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  • Monday 9am - 6pm
  • Tuesday 9am - 6pm
  • Wednesday 9am - 6pm
  • Thursday 9am - 6pm
  • Friday 9am - 6pm
  • Saturday 9am - 2pm
  • Sunday Closed
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Destinations Asia Maldives

Maldives Holidays & Tours

Venture below the dazzling blue sea and snorkel with the colourful and abundant sea life, including tropical fish, turtles and rays. Sleep out on the deck of a dhoni under a blanket of stars in the Indian Ocean - it will be hard to come home.

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Maldives

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Views of the Dalmation Coast

Popular Trips

8 Days

Maldive Dhoni Cruise

Maldives Boat Journeys Trip code MC
From AU$2070 without flights
15 Days

Sri Lanka and Maldives Family Adventure

Maldives, Sri Lanka Family Trip code FSL
From AU$4140 without flights
14 Days

Highlights of Sri Lanka + Maldive Dhoni Cruise

Sri Lanka Discovery Trip code SLHM
From AU$4130 without flights
22 Days

On Foot in Sri Lanka + Maldive Dhoni

Sri Lanka Walking and Trekking Trip code WSLM
From AU$5910 without flights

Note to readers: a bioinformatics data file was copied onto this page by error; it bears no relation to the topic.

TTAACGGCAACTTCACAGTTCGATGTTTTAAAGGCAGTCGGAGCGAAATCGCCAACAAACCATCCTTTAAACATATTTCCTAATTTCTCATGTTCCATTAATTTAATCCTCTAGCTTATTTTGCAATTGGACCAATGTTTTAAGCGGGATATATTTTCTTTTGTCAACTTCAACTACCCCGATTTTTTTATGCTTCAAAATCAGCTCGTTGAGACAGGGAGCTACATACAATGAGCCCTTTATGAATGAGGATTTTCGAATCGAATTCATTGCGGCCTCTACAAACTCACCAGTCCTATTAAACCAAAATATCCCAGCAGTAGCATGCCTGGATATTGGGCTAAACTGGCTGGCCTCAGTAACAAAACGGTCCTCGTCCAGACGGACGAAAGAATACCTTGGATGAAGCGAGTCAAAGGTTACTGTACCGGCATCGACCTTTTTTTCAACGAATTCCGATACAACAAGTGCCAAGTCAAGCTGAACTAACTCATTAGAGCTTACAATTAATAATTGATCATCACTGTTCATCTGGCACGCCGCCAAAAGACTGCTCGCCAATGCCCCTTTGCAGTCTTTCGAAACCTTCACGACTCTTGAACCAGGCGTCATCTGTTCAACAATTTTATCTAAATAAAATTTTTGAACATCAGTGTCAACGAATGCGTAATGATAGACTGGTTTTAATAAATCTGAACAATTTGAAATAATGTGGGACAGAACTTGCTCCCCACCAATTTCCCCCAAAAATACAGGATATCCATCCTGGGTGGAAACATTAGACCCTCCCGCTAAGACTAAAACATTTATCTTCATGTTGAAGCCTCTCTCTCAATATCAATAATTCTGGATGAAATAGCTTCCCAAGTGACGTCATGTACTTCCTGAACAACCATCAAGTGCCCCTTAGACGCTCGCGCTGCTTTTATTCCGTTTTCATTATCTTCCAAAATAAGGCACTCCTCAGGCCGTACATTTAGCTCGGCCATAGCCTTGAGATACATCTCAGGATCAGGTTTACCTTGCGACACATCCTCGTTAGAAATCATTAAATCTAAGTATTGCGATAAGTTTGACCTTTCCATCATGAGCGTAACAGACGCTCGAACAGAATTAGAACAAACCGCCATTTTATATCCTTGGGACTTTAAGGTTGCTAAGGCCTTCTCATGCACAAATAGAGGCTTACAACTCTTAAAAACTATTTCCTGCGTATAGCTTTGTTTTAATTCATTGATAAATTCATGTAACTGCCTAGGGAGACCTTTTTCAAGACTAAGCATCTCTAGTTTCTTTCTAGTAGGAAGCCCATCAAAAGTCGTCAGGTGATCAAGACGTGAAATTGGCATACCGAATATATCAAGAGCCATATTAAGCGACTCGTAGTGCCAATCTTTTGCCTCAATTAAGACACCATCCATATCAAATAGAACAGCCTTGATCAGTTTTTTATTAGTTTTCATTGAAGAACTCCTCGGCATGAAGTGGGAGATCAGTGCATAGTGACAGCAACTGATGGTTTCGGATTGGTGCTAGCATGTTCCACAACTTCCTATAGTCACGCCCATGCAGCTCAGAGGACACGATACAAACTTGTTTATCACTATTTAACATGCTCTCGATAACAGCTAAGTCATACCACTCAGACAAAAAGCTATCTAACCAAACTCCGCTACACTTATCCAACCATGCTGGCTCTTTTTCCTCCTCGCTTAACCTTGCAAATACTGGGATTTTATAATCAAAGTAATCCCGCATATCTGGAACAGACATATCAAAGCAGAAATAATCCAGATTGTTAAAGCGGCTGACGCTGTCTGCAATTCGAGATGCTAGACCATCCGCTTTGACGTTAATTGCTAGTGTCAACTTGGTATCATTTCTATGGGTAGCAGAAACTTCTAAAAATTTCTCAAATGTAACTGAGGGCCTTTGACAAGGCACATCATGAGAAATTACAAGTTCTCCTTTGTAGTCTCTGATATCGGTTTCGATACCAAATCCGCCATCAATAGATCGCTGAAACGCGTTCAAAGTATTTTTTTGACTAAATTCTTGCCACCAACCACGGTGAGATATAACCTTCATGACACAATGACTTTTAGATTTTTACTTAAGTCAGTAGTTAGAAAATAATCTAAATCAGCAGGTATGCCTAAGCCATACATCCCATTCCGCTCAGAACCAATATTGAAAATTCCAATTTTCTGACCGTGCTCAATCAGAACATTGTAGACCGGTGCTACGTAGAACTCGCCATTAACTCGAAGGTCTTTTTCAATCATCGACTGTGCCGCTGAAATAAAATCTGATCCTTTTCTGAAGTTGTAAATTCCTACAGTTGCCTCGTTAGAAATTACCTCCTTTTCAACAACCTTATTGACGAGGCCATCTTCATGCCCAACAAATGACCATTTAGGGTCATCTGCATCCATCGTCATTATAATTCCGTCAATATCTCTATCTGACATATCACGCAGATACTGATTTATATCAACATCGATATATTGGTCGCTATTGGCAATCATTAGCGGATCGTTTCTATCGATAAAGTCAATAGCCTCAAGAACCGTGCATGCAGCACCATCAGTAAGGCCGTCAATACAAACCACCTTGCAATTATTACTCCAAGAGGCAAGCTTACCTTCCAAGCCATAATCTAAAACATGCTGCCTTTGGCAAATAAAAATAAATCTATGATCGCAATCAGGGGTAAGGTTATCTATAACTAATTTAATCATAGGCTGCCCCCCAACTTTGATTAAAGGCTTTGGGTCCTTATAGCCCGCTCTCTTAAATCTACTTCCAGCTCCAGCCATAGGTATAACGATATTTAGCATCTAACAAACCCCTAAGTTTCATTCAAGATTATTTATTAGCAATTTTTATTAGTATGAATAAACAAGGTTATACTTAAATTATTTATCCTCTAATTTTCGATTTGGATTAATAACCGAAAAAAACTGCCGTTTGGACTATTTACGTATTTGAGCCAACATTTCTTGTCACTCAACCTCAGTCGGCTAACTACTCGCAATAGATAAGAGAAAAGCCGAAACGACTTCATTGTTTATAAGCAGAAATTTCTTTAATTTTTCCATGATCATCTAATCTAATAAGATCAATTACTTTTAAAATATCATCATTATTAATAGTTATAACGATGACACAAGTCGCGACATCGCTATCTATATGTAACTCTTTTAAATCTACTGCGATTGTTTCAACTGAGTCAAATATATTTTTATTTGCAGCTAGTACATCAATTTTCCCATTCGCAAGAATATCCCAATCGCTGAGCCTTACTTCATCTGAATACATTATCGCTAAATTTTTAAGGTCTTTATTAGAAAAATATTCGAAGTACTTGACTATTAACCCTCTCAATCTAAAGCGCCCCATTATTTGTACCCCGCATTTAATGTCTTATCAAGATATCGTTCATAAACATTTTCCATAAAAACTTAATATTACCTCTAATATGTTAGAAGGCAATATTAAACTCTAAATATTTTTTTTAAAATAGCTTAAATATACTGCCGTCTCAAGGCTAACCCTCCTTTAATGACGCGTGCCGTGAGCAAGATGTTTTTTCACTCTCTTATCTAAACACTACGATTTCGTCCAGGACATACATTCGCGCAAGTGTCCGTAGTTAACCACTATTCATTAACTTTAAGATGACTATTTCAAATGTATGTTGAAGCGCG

22 Days

Buddhas Island + Maldive Dhoni Cruise

Sri Lanka Discovery Trip code SLM
From AU$5300 without flights
23 Days

Kerala Backwaters, Highlights of Sri Lanka and Maldives Dhoni Cruise

India Discovery Trip code KSM
From AU$5740 without flights

Culturally, the Maldives enjoyed a long history of Buddhism with many islands today concealing archaeological ruins like monasteries, temples, and monuments. The religion flourished for approximately 1400 years from the third century BC before Sunni Islam arrived with Arab tradesmen in the 12th century AD. Today, all other religions apart from Islam are outlawed, fuelling prejudices somewhat. In 2011, Muslim zealots destroyed numerous precious ancient Buddhist and Hindu artefacts. Maldivian society itself has been plagued by episodes of instability since declaring independence from Britain in 1965.

Owing to its status as a low-lying island chain, the Maldives have recently voiced concerns about the threat of changing weather patterns – specifically, the effects of rising sea levels, temperatures, and ocean acidification. In 1998, the island nation saw two thirds of its coral reefs destroyed by the El Niño effect, when sea temperatures rose, albeit briefly, as much as five degrees – a disturbing foretaste, some say, of global warming. The Maldives’ inherent vulnerability to natural forces was again highlighted by the tsunami of 2004, when six islands were destroyed entirely, dozens more seriously damaged, and the national economy impacted to a tune of 400 million dollars. Anticipating the possible need for a permanent evacuation in the future, the Maldives are now maintaining a sovereign fund garnered from tax revenues, for the purposes of purchasing new land in mainland Asia.

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